The Market Guide focuses less on the products and more on the market as a whole. Instead of comparing and helping you choose the best product based on its features, the Market Guide analyzes the direction of the market and suggests the best approaches and best ways to benefit from any product chosen from that particular market. This is more fitting for markets that are too young and volatile, where players have not yet established themselves and shift multiple times during a year, as well as to markets that are stale, with the same players seen for several years in a row.
Enterprise DLP vs. Integrated DLP
Gartner also believed that the situation in the DLP market became stale and warranted a change of methodology because of a general shift from traditional enterprise data loss prevention solutions towards integrated DLP. According to the analysts, most market leaders in this segment offer enterprise DLP solutions that are simply too vast, too complex to deploy and manage, too expensive, and apt to produce too many false positives. This leads to customers shifting away from such products and looking in the direction of integrated DLP.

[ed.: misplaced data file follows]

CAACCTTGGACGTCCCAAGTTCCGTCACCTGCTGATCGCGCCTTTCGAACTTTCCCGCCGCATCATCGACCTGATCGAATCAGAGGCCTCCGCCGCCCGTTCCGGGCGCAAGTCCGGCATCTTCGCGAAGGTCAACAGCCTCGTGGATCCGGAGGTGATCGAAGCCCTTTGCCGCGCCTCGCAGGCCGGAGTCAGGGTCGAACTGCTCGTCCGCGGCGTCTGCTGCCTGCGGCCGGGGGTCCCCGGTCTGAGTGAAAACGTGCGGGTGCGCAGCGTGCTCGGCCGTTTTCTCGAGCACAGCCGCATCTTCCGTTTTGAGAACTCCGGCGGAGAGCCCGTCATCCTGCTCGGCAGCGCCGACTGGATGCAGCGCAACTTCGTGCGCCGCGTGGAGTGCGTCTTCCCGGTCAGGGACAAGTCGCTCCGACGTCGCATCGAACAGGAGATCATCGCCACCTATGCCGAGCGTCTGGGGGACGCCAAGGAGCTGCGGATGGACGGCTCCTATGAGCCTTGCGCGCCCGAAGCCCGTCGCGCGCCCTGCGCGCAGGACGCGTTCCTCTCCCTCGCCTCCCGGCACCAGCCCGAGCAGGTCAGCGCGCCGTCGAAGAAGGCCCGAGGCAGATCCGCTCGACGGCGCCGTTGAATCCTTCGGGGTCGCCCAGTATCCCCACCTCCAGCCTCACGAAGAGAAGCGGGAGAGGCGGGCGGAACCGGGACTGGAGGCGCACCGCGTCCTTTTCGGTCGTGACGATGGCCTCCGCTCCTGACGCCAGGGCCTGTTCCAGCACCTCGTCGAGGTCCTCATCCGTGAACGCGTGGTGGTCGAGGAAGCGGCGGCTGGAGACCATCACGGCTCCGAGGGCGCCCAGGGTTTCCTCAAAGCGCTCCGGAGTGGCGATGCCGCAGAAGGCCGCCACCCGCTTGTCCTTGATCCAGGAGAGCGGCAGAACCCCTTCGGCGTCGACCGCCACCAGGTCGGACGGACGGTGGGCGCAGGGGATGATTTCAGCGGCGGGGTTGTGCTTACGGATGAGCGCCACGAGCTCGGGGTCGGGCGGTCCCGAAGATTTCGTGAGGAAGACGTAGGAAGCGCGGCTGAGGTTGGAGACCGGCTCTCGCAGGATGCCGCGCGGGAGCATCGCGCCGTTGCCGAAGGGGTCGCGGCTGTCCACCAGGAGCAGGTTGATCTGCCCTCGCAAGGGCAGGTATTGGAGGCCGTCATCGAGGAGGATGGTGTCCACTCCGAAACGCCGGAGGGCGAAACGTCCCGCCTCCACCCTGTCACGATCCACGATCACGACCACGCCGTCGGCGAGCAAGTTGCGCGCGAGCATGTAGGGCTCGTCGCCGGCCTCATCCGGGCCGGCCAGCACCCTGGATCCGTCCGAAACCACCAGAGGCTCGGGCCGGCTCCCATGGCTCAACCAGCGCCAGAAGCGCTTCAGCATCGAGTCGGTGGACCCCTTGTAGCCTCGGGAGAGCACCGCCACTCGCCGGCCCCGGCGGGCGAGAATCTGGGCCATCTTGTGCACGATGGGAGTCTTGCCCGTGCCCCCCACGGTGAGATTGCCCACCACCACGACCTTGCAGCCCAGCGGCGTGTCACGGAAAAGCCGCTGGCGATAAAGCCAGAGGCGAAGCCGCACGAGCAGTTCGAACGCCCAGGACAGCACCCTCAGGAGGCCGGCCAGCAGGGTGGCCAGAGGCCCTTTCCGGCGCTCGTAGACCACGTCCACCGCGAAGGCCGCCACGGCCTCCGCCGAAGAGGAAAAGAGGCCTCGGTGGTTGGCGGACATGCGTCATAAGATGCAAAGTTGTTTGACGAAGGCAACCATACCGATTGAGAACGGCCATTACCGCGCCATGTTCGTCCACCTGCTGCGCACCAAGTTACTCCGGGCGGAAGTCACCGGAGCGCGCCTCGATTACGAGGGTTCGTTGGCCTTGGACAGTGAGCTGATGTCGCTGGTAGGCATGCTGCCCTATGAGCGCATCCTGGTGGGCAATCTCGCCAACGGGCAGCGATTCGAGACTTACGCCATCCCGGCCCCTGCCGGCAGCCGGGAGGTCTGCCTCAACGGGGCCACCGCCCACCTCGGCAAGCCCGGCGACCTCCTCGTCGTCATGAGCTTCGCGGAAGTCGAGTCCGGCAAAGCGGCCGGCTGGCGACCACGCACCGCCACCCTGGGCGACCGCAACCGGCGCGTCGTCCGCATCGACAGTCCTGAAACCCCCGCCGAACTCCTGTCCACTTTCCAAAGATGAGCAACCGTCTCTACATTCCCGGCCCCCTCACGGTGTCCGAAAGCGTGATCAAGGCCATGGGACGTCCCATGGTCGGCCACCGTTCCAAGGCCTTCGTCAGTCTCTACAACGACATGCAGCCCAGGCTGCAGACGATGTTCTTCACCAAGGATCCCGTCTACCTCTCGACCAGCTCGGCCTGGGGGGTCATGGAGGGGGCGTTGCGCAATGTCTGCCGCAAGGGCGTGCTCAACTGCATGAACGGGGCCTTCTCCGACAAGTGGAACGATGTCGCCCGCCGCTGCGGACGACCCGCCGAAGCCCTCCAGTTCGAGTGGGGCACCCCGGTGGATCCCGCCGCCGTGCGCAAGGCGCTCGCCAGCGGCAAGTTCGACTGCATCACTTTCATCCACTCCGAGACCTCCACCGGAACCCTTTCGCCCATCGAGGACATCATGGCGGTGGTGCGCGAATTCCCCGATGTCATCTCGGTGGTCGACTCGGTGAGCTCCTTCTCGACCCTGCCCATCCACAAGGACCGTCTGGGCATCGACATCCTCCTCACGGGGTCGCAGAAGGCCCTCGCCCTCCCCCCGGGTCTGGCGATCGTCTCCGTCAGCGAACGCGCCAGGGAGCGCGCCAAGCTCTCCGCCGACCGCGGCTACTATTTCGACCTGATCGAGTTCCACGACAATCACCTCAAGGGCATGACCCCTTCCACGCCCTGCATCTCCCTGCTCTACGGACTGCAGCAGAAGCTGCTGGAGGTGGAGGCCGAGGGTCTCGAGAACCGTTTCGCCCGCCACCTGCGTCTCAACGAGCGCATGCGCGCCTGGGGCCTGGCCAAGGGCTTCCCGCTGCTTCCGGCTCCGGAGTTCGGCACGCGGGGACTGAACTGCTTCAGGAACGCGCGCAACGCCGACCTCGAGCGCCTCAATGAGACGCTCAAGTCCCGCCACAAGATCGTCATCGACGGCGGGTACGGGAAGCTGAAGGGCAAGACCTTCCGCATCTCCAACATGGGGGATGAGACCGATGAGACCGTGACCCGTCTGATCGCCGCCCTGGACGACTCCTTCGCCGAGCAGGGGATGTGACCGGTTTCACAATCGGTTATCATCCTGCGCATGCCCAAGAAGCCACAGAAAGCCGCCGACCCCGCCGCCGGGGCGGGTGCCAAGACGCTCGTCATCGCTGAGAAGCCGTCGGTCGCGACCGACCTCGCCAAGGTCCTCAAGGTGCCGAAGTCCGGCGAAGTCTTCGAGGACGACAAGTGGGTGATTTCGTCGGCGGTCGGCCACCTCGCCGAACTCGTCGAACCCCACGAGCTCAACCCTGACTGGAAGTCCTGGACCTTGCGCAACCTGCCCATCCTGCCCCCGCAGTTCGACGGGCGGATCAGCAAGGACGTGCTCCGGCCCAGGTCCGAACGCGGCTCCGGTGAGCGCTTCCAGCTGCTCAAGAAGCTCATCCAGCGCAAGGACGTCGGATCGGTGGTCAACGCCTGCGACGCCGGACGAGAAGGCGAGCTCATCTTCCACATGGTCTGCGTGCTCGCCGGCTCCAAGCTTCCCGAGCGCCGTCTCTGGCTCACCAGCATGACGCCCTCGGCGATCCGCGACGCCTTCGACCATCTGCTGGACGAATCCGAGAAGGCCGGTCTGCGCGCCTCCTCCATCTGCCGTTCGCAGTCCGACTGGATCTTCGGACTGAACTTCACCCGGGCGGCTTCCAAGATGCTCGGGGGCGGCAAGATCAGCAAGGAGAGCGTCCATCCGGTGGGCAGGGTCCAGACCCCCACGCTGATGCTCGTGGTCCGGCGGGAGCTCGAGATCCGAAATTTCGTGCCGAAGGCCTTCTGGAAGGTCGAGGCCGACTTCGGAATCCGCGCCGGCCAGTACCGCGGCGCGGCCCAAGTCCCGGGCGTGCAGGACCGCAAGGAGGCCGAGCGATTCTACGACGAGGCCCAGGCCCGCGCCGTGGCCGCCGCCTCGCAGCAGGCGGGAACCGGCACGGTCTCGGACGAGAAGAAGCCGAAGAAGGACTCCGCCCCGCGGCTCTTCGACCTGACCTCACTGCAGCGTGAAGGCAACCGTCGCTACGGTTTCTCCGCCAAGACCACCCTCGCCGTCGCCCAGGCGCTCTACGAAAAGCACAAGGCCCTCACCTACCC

Integrated DLP is a term used to describe solutions or service providers where DLP capabilities are simply a subset of other security-related functionality. Integrated DLP tools, not dedicated data security tools. For example, an email security gateway product may have DLP functionality for email transmission only. As such, it would be able to provide automation for content-aware data classification and content inspection in real-time, as well as prevent loss of PII, intellectual property, and other sensitive data through email. On the other hand, it would do absolutely nothing to prevent data exfiltration through portable media or data movement via instant messaging.